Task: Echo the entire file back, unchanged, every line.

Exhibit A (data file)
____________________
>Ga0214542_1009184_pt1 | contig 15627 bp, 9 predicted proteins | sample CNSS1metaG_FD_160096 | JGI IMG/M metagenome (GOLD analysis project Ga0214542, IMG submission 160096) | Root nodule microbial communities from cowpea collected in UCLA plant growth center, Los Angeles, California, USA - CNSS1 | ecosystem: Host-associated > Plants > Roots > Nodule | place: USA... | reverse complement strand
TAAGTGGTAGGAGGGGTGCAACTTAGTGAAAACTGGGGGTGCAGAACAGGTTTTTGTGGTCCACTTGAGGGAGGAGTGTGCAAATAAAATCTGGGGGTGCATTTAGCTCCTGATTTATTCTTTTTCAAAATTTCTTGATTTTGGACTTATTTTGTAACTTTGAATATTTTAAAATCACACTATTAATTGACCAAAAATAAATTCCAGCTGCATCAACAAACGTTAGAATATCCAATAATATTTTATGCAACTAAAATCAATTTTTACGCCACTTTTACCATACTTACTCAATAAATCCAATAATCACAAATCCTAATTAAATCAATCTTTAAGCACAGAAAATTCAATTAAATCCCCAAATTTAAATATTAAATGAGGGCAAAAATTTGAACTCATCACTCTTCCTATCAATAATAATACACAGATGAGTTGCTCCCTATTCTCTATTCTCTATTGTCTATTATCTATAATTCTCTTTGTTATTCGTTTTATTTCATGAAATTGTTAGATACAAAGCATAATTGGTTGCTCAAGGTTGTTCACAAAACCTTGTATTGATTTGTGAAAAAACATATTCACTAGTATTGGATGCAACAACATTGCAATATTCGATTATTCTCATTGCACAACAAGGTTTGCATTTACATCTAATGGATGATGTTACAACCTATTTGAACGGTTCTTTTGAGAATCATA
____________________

>Ga0214542_1009184_pt1 | contig 15627 bp, 9 predicted proteins | sample CNSS1metaG_FD_160096 | JGI IMG/M metagenome (GOLD analysis project Ga0214542, IMG submission 160096) | Root nodule microbial communities from cowpea collected in UCLA plant growth center, Los Angeles, California, USA - CNSS1 | ecosystem: Host-associated > Plants > Roots > Nodule | place: USA... | reverse complement strand
TAAGTGGTAGGAGGGGTGCAACTTAGTGAAAACTGGGGGTGCAGAACAGGTTTTTGTGGTCCACTTGAGGGAGGAGTGTGCAAATAAAATCTGGGGGTGCATTTAGCTCCTGATTTATTCTTTTTCAAAATTTCTTGATTTTGGACTTATTTTGTAACTTTGAATATTTTAAAATCACACTATTAATTGACCAAAAATAAATTCCAGCTGCATCAACAAACGTTAGAATATCCAATAATATTTTATGCAACTAAAATCAATTTTTACGCCACTTTTACCATACTTACTCAATAAATCCAATAATCACAAATCCTAATTAAATCAATCTTTAAGCACAGAAAATTCAATTAAATCCCCAAATTTAAATATTAAATGAGGGCAAAAATTTGAACTCATCACTCTTCCTATCAATAATAATACACAGATGAGTTGCTCCCTATTCTCTATTCTCTATTGTCTATTATCTATAATTCTCTTTGTTATTCGTTTTATTTCATGAAATTGTTAGATACAAAGCATAATTGGTTGCTCAAGGTTGTTCACAAAACCTTGTATTGATTTGTGAAAAAACATATTCACTAGTATTGGATGCAACAACATTGCAATATTCGATTATTCTCATTGCACAACAAGGTTTGCATTTACATCTAATGGATGATGTTACAACCTATTTGAACGGTTCTTTTGAGAATCATA